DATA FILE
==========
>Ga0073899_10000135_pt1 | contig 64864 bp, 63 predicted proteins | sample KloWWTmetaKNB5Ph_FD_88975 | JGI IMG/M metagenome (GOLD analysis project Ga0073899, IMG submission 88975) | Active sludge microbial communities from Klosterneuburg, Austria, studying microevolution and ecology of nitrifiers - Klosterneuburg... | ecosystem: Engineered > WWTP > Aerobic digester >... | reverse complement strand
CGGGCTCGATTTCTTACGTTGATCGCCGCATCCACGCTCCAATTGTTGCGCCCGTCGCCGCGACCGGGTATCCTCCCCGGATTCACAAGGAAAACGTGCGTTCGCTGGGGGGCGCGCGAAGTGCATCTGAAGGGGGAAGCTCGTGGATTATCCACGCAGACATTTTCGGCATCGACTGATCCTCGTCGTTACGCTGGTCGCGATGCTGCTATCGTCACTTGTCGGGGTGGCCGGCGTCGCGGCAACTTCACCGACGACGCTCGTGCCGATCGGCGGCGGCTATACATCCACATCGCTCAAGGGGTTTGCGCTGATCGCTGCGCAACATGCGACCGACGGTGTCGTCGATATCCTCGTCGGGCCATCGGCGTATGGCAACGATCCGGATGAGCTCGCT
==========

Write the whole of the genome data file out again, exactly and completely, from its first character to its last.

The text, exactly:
>Ga0073899_10000135_pt1 | contig 64864 bp, 63 predicted proteins | sample KloWWTmetaKNB5Ph_FD_88975 | JGI IMG/M metagenome (GOLD analysis project Ga0073899, IMG submission 88975) | Active sludge microbial communities from Klosterneuburg, Austria, studying microevolution and ecology of nitrifiers - Klosterneuburg... | ecosystem: Engineered > WWTP > Aerobic digester >... | reverse complement strand
CGGGCTCGATTTCTTACGTTGATCGCCGCATCCACGCTCCAATTGTTGCGCCCGTCGCCGCGACCGGGTATCCTCCCCGGATTCACAAGGAAAACGTGCGTTCGCTGGGGGGCGCGCGAAGTGCATCTGAAGGGGGAAGCTCGTGGATTATCCACGCAGACATTTTCGGCATCGACTGATCCTCGTCGTTACGCTGGTCGCGATGCTGCTATCGTCACTTGTCGGGGTGGCCGGCGTCGCGGCAACTTCACCGACGACGCTCGTGCCGATCGGCGGCGGCTATACATCCACATCGCTCAAGGGGTTTGCGCTGATCGCTGCGCAACATGCGACCGACGGTGTCGTCGATATCCTCGTCGGGCCATCGGCGTATGGCAACGATCCGGATGAGCTCGCT